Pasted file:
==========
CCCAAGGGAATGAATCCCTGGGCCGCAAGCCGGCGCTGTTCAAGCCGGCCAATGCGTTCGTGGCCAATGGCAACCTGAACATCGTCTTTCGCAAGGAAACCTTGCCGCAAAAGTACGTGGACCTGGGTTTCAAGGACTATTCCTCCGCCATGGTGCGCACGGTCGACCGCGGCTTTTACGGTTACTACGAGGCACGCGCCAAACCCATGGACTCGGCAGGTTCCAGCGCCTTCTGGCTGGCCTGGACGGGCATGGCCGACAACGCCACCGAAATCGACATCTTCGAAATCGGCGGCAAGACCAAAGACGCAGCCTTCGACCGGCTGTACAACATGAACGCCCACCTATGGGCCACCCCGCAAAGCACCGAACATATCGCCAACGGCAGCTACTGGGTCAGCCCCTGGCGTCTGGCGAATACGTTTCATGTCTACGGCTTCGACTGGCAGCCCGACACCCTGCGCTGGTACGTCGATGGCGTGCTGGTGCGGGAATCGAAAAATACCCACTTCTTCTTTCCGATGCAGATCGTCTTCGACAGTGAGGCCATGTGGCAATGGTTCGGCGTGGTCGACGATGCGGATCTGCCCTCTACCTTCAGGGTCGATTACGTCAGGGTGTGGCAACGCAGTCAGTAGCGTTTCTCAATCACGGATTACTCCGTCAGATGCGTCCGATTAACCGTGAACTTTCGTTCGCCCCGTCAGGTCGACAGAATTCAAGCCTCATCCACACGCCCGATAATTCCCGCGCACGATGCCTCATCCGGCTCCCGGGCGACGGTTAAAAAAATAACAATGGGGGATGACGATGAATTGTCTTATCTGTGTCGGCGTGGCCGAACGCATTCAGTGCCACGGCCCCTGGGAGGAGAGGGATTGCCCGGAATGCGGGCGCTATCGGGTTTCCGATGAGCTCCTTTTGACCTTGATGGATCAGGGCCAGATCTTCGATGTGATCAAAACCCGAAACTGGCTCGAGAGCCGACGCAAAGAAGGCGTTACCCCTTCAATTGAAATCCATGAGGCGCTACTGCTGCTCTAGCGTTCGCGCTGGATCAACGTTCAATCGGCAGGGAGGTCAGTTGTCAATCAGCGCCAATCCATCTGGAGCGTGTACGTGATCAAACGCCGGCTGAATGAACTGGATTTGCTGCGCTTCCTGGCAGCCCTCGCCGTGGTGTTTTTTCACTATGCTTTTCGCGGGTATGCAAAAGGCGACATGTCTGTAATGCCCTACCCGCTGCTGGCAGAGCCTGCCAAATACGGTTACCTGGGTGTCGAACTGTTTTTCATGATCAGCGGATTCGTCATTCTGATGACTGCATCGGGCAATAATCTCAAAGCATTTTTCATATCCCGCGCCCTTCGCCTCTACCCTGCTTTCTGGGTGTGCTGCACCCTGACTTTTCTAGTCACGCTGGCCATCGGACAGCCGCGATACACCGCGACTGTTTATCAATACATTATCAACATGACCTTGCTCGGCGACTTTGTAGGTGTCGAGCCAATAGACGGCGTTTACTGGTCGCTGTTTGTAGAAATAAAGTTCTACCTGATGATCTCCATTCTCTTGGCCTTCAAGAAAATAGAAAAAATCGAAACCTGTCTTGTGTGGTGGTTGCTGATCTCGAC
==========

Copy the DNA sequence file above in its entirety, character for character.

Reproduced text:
CCCAAGGGAATGAATCCCTGGGCCGCAAGCCGGCGCTGTTCAAGCCGGCCAATGCGTTCGTGGCCAATGGCAACCTGAACATCGTCTTTCGCAAGGAAACCTTGCCGCAAAAGTACGTGGACCTGGGTTTCAAGGACTATTCCTCCGCCATGGTGCGCACGGTCGACCGCGGCTTTTACGGTTACTACGAGGCACGCGCCAAACCCATGGACTCGGCAGGTTCCAGCGCCTTCTGGCTGGCCTGGACGGGCATGGCCGACAACGCCACCGAAATCGACATCTTCGAAATCGGCGGCAAGACCAAAGACGCAGCCTTCGACCGGCTGTACAACATGAACGCCCACCTATGGGCCACCCCGCAAAGCACCGAACATATCGCCAACGGCAGCTACTGGGTCAGCCCCTGGCGTCTGGCGAATACGTTTCATGTCTACGGCTTCGACTGGCAGCCCGACACCCTGCGCTGGTACGTCGATGGCGTGCTGGTGCGGGAATCGAAAAATACCCACTTCTTCTTTCCGATGCAGATCGTCTTCGACAGTGAGGCCATGTGGCAATGGTTCGGCGTGGTCGACGATGCGGATCTGCCCTCTACCTTCAGGGTCGATTACGTCAGGGTGTGGCAACGCAGTCAGTAGCGTTTCTCAATCACGGATTACTCCGTCAGATGCGTCCGATTAACCGTGAACTTTCGTTCGCCCCGTCAGGTCGACAGAATTCAAGCCTCATCCACACGCCCGATAATTCCCGCGCACGATGCCTCATCCGGCTCCCGGGCGACGGTTAAAAAAATAACAATGGGGGATGACGATGAATTGTCTTATCTGTGTCGGCGTGGCCGAACGCATTCAGTGCCACGGCCCCTGGGAGGAGAGGGATTGCCCGGAATGCGGGCGCTATCGGGTTTCCGATGAGCTCCTTTTGACCTTGATGGATCAGGGCCAGATCTTCGATGTGATCAAAACCCGAAACTGGCTCGAGAGCCGACGCAAAGAAGGCGTTACCCCTTCAATTGAAATCCATGAGGCGCTACTGCTGCTCTAGCGTTCGCGCTGGATCAACGTTCAATCGGCAGGGAGGTCAGTTGTCAATCAGCGCCAATCCATCTGGAGCGTGTACGTGATCAAACGCCGGCTGAATGAACTGGATTTGCTGCGCTTCCTGGCAGCCCTCGCCGTGGTGTTTTTTCACTATGCTTTTCGCGGGTATGCAAAAGGCGACATGTCTGTAATGCCCTACCCGCTGCTGGCAGAGCCTGCCAAATACGGTTACCTGGGTGTCGAACTGTTTTTCATGATCAGCGGATTCGTCATTCTGATGACTGCATCGGGCAATAATCTCAAAGCATTTTTCATATCCCGCGCCCTTCGCCTCTACCCTGCTTTCTGGGTGTGCTGCACCCTGACTTTTCTAGTCACGCTGGCCATCGGACAGCCGCGATACACCGCGACTGTTTATCAATACATTATCAACATGACCTTGCTCGGCGACTTTGTAGGTGTCGAGCCAATAGACGGCGTTTACTGGTCGCTGTTTGTAGAAATAAAGTTCTACCTGATGATCTCCATTCTCTTGGCCTTCAAGAAAATAGAAAAAATCGAAACCTGTCTTGTGTGGTGGTTGCTGATCTCGAC